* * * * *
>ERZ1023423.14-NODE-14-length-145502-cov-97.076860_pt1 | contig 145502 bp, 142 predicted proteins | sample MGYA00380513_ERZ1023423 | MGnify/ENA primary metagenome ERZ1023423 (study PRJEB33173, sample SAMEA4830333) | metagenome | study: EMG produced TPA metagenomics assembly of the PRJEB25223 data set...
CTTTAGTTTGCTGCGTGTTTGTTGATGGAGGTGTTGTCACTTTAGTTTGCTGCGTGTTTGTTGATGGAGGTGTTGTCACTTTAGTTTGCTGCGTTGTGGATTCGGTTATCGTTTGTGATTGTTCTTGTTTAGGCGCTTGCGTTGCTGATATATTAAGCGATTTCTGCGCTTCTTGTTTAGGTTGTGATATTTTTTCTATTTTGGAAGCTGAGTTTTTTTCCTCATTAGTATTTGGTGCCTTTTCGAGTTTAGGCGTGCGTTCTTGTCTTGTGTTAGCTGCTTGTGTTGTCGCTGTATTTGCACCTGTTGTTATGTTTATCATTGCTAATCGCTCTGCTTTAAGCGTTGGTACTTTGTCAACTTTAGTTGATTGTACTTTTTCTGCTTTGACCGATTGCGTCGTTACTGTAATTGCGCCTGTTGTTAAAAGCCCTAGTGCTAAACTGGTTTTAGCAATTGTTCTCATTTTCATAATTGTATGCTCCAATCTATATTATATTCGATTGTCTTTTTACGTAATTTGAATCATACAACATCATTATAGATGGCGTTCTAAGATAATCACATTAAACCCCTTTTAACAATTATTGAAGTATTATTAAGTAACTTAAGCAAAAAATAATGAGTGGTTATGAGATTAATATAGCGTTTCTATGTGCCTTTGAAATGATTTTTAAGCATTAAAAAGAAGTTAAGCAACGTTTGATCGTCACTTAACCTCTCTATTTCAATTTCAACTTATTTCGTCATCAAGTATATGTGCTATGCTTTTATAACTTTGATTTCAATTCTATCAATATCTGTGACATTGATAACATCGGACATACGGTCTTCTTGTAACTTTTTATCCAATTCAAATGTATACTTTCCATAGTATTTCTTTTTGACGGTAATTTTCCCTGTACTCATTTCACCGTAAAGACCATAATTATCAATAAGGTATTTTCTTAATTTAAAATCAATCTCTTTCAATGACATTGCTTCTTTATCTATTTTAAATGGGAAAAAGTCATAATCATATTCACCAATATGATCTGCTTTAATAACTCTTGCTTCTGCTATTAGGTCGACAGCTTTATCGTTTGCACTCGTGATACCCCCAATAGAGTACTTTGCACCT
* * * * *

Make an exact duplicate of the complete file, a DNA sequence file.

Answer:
>ERZ1023423.14-NODE-14-length-145502-cov-97.076860_pt1 | contig 145502 bp, 142 predicted proteins | sample MGYA00380513_ERZ1023423 | MGnify/ENA primary metagenome ERZ1023423 (study PRJEB33173, sample SAMEA4830333) | metagenome | study: EMG produced TPA metagenomics assembly of the PRJEB25223 data set...
CTTTAGTTTGCTGCGTGTTTGTTGATGGAGGTGTTGTCACTTTAGTTTGCTGCGTGTTTGTTGATGGAGGTGTTGTCACTTTAGTTTGCTGCGTTGTGGATTCGGTTATCGTTTGTGATTGTTCTTGTTTAGGCGCTTGCGTTGCTGATATATTAAGCGATTTCTGCGCTTCTTGTTTAGGTTGTGATATTTTTTCTATTTTGGAAGCTGAGTTTTTTTCCTCATTAGTATTTGGTGCCTTTTCGAGTTTAGGCGTGCGTTCTTGTCTTGTGTTAGCTGCTTGTGTTGTCGCTGTATTTGCACCTGTTGTTATGTTTATCATTGCTAATCGCTCTGCTTTAAGCGTTGGTACTTTGTCAACTTTAGTTGATTGTACTTTTTCTGCTTTGACCGATTGCGTCGTTACTGTAATTGCGCCTGTTGTTAAAAGCCCTAGTGCTAAACTGGTTTTAGCAATTGTTCTCATTTTCATAATTGTATGCTCCAATCTATATTATATTCGATTGTCTTTTTACGTAATTTGAATCATACAACATCATTATAGATGGCGTTCTAAGATAATCACATTAAACCCCTTTTAACAATTATTGAAGTATTATTAAGTAACTTAAGCAAAAAATAATGAGTGGTTATGAGATTAATATAGCGTTTCTATGTGCCTTTGAAATGATTTTTAAGCATTAAAAAGAAGTTAAGCAACGTTTGATCGTCACTTAACCTCTCTATTTCAATTTCAACTTATTTCGTCATCAAGTATATGTGCTATGCTTTTATAACTTTGATTTCAATTCTATCAATATCTGTGACATTGATAACATCGGACATACGGTCTTCTTGTAACTTTTTATCCAATTCAAATGTATACTTTCCATAGTATTTCTTTTTGACGGTAATTTTCCCTGTACTCATTTCACCGTAAAGACCATAATTATCAATAAGGTATTTTCTTAATTTAAAATCAATCTCTTTCAATGACATTGCTTCTTTATCTATTTTAAATGGGAAAAAGTCATAATCATATTCACCAATATGATCTGCTTTAATAACTCTTGCTTCTGCTATTAGGTCGACAGCTTTATCGTTTGCACTCGTGATACCCCCAATAGAGTACTTTGCACCT